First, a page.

Laborite Insists Shamir Made Offer to Plo; Shamir Calls Minister a Liar

The Palestine Liberation Organization apparently has succeeded in igniting another bitter feud in the Labor-Likud coalition government during the election campaign.

Premier Yitzhak Shamir, the Likud leader, reacted with fury Monday to allegations by Energy Minister Moshe Shahal, a Laborite, that he had indeed negotiated with the PLO during a visit to Romania last September.

“There is not one word of truth in the comments of that man,” Shamir told reporters. “How can a person, with so much chutzpah, say things which do not have the minimal reliance on facts?” he asked.

The Labor Party minister affirmed as largely correct the claim by Bassam Abu-Sharif, one of PLO chief Yasir Arafat’s closest aides, that Shamir and a high-level PLO delegation had traded offers and counteroffers for an interim settlement of the conflict in the territories.

This took place in Bucharest, with Romania officials acting as intermediaries, Abu-Sharif told the French news agency Agence France-Presse in Baghdad on Sunday.

Shamir insists that in his talks in Romania, he had made it clear there was no room whatso-ever for negotiations with the PLO, “not now and not in the future.”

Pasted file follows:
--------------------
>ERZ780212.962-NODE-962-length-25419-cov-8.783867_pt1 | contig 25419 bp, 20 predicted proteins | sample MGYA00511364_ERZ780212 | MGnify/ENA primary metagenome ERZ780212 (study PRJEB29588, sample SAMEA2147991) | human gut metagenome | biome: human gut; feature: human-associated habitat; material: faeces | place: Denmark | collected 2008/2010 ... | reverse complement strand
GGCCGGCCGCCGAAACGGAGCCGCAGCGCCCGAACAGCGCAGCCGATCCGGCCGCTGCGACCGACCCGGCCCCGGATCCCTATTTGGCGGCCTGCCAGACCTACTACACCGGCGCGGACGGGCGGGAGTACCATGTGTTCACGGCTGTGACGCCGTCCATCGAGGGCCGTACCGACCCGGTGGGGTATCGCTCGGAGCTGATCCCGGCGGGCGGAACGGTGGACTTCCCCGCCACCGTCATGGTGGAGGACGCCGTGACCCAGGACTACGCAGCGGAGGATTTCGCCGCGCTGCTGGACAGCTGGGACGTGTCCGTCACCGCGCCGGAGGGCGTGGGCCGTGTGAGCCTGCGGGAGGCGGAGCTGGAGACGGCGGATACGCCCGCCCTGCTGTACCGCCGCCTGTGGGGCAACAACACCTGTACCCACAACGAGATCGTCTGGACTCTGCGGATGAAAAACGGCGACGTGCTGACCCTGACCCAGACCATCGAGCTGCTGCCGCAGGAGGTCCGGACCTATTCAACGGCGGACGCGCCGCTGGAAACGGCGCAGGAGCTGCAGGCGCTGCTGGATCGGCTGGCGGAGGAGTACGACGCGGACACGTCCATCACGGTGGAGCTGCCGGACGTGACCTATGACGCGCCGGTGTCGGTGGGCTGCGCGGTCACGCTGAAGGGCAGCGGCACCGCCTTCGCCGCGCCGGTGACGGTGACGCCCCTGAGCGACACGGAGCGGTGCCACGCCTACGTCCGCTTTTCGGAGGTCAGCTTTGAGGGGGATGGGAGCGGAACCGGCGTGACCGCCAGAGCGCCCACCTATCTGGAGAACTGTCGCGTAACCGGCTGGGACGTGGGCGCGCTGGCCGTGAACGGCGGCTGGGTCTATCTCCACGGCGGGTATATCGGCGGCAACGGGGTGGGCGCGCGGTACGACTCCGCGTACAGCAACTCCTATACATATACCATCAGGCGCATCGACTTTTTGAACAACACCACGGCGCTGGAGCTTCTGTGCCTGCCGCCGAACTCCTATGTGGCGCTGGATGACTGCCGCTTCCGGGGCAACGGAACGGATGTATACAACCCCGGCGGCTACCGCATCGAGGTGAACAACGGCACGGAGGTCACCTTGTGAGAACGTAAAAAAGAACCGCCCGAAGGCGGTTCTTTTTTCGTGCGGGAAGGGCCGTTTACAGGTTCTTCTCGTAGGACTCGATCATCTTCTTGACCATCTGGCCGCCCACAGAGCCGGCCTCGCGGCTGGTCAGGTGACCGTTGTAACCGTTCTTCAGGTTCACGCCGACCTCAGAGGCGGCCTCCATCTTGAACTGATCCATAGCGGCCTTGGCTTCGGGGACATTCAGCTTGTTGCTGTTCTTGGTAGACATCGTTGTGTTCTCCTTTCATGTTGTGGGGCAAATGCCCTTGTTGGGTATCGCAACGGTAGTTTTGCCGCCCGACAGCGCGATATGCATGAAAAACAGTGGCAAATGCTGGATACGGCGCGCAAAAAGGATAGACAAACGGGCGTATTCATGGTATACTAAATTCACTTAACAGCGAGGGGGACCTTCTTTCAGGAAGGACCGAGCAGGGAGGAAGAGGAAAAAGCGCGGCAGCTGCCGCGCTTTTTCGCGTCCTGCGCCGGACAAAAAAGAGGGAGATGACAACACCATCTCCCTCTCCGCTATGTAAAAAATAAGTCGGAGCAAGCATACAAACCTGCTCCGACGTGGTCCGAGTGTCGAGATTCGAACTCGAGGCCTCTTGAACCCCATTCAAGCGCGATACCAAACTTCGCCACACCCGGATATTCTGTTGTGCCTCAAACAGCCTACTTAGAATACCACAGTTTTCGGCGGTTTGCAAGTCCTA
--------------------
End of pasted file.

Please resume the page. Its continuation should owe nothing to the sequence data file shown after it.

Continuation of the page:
But Abu-Sharif said Shamir offered to let the PLO take over most of the functions of the Israeli civil administration in the territories, along the lines of the Camp David autonomy scheme. Israel would retain military control, pending a negotiated settlement.

The Palestinians, he said, countered by proposing that the United Nations take over interim rule of the territories and hold a plebiscite to determine their future status.

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Abu-Sharif challenged Shamir to deny his story and claimed he had documents to prove its authenticity.

Shahal affirmed this. He said the only way to end the dispute was for Shamir to produce for the Cabinet the minutes of his talks in Bucharest. Shamir has flatly refused.

He also declined to reveal the contents of a private message he received July 10 from Romanian President Nicolae Ceausescu. That immediately triggered speculation that Ceausescu had conveyed an offer to negotiate from the PLO.

Shahal insisted in the press and on radio Monday that Abu-Sharif’s statements in the French interview were substantially true. He said he had evidence that during Shamir’s visit to Romania, the premier submitted a document to Ceausescu offering self-rule to the Palestinians in the West Bank, under PLO aegis.

According to Shahal the offer was based on the recommendations of former Likud activist Moshe Amirav, who was drummed out of the party last year when his secret contacts with Palestinians were revealed.

The object of Shamir’s proposals was to avoid a settlement with Jordan, Shahal claimed. The so-called Jordanian option is the cornerstone of the Labor Party’s peace policy.

Shamir called Shahal’s contentions “a filthy lie” and said he was “looking into” possible disciplinary actions against the Laborite minister.

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